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Native Americans Urge Congress to Pass Health Bill - 2004-09-22


On the grounds of the U.S. Capitol in Washington Wednesday, and just a day after the opening of the National Museum of the American Indian on the National Mall, Native American leaders called on members of Congress to address the urgent issues facing Native American people. The rally was organized by the Native American Indian Congress, the largest and oldest Native American organization and brought together tribal leaders, and state and federal elected officials. The health crisis affecting American Indians topped their agenda.

Native Americans are plagued with the highest rates of Type 2 diabetes in the world, a mortality rate from alcohol that is more than five times greater than the general population's and a suicide rate that is almost twice as high.

Laws and treaties with Indian tribes require the U.S. government to provide health care to Native Americans.

On this day, committees in the U.S. House of Representatives and the Senate would discuss reauthorization of the 1992 Indian Health Care Improvement Act.

Native Americans called on Congress not only to commit the funds, but to update the bill to reflect changing Indian health needs. U.S. Senators and Congressmen stepped up to the microphone to urge support for the legislation. Jay Inslee, a Democrat from Washington State, also urged the tens of thousands of Native Americans in Washington this week to take a single message back home.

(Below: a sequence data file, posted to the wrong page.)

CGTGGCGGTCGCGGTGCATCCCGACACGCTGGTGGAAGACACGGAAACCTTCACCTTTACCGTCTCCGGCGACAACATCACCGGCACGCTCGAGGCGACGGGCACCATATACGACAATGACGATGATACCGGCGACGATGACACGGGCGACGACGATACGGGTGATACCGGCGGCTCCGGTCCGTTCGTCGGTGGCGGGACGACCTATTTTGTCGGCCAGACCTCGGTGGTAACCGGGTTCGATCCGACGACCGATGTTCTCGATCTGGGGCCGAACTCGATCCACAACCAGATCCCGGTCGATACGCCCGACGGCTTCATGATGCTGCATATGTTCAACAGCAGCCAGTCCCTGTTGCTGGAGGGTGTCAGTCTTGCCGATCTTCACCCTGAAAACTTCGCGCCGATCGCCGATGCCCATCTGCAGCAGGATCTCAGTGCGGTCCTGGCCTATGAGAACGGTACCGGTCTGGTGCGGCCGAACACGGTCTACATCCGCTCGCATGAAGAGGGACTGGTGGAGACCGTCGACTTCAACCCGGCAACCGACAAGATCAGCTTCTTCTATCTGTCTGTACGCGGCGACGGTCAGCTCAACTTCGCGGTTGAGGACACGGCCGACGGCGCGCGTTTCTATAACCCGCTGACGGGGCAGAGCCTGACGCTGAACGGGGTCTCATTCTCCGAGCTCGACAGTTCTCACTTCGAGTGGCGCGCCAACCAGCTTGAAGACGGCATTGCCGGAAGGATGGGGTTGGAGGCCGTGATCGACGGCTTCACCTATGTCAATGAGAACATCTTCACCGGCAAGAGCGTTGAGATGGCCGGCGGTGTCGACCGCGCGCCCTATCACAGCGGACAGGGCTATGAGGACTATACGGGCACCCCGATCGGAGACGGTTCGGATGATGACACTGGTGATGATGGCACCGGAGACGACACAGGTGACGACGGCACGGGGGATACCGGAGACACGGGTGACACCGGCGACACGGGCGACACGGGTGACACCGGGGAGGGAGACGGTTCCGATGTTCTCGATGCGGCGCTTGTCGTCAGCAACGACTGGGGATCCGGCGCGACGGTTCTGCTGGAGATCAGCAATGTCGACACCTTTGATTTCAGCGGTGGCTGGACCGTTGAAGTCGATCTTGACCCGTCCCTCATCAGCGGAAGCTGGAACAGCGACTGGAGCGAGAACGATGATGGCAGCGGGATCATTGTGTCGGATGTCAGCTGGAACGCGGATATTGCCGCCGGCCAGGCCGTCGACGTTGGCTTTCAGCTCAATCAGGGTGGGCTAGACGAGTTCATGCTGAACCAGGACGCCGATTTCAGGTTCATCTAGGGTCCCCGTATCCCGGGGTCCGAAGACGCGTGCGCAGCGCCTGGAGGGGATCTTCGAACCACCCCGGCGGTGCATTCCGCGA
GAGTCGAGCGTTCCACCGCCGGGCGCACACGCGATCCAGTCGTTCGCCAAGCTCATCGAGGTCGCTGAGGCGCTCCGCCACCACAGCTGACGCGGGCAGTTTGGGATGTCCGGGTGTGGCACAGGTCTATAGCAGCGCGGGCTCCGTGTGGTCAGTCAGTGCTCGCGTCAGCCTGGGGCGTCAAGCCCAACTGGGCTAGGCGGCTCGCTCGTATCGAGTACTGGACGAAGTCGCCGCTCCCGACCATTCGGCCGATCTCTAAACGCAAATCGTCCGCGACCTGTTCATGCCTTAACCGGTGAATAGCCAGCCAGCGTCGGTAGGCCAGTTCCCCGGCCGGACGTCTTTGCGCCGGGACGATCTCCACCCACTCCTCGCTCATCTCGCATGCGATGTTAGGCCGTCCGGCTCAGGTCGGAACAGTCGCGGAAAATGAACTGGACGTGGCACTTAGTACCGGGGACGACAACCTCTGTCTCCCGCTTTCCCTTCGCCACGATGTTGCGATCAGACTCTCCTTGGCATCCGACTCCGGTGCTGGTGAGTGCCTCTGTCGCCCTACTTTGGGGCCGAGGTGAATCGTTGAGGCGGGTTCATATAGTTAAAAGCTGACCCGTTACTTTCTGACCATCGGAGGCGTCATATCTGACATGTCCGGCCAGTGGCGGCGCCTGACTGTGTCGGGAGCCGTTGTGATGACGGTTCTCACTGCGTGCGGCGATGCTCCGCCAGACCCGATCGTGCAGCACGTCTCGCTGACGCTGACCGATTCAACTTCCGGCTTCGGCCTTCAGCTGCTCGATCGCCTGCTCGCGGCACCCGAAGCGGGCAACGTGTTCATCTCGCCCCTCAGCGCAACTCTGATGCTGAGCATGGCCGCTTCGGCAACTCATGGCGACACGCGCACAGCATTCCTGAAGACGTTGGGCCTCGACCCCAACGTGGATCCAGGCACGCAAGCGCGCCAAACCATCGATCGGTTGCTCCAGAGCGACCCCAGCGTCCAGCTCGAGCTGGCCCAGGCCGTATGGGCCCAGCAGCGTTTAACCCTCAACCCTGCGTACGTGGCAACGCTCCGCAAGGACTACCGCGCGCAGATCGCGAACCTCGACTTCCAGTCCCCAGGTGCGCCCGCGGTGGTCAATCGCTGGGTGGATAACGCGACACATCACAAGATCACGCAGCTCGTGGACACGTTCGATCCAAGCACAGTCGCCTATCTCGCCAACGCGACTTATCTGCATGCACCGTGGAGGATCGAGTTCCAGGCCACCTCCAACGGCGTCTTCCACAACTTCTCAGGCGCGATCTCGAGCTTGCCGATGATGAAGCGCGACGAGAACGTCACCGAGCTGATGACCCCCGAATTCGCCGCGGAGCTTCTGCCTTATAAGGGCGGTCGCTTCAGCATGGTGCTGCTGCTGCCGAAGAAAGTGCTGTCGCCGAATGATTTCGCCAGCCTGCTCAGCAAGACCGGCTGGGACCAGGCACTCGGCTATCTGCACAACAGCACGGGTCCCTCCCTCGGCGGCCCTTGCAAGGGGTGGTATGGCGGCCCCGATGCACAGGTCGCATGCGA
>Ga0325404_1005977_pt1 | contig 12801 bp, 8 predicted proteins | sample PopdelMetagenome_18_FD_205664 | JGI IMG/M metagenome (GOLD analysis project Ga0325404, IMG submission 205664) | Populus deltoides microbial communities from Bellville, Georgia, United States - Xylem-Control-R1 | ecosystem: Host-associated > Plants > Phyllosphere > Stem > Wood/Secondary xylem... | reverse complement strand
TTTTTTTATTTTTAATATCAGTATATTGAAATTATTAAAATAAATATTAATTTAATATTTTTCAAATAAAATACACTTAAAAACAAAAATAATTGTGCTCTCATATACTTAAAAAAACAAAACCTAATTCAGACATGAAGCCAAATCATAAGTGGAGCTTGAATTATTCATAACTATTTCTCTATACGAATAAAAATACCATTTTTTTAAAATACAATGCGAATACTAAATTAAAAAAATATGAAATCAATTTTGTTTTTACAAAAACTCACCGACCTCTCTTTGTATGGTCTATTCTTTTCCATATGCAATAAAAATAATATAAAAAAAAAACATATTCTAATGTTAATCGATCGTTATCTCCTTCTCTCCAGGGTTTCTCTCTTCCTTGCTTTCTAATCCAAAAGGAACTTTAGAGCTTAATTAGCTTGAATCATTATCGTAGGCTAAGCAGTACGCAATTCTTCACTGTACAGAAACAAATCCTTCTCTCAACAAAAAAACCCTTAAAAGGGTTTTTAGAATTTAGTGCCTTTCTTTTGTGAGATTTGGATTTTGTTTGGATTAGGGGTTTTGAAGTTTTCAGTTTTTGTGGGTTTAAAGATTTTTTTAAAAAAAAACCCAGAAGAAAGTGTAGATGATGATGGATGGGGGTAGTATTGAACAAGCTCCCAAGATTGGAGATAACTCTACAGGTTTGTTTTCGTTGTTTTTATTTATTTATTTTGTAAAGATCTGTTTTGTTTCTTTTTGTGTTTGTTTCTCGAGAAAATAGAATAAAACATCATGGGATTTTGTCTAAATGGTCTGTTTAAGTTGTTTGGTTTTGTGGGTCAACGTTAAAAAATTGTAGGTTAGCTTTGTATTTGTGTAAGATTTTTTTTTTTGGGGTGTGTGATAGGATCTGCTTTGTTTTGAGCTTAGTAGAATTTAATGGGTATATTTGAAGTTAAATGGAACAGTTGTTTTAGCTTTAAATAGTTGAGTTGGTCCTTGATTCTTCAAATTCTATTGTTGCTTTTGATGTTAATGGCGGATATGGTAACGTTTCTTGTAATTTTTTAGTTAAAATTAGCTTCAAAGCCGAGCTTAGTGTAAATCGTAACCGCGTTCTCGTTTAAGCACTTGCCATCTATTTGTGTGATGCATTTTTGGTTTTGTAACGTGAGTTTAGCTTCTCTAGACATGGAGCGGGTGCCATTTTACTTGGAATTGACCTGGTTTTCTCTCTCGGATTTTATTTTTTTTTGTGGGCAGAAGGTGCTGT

"The message I hope you take home to your communities is we now have a history of Native Americans on the mall, but now we need your future in the Capitol," he said. "And we need you this November to demonstrate a future to make sure that this Capitol hears your voices loudly in the ballot box."

Tex Hall, President of the National Congress of American Indians, echoed that message. He said the U.S. government must comply with its treaty obligations. And he said Native Americans need to take the political energy on display in Washington this week and build on it.

"Take those numbers that this city has never seen before and take it here," said Mr. Hall. "Take it to the [Capitol] Hill to make sure the Indian Health Care Improvement Act gets passed. That it gets re-authorized. Four years have passed and we haven't re-authorized the Indian Health Care Improvement Act. We need that done. Transportation, welfare assistance, all of the legislation that is pending, we need to get those things passed. We need your voices. Our power is in our unity. Our power is in all of us from all over the United States of America to join together to make that happen."

Haunani Apoliona represents native Hawaiians for the Office of Hawaiian Affairs. She is also a leader in the movement to seek federal recognition of native Hawaiians. "The road is not easy," she said. "The journey is long. But we as Hawaiian people are ready. We want to thank you for that support, spiritually, politically and to our families. The native voice counts. Every voice we have counts. And every voice means every vote. So, we will do our share in Hawaii. Let's do our share across the nation."

For the Native Americans gathered at this rally on Capitol Hill, unity was a dominant theme. One impassioned Native American from Southern California told the crowd that the Native vote is a "powerful weapon carried on modern quivers." Our future, he said, "depends on whether we shoot carefully."

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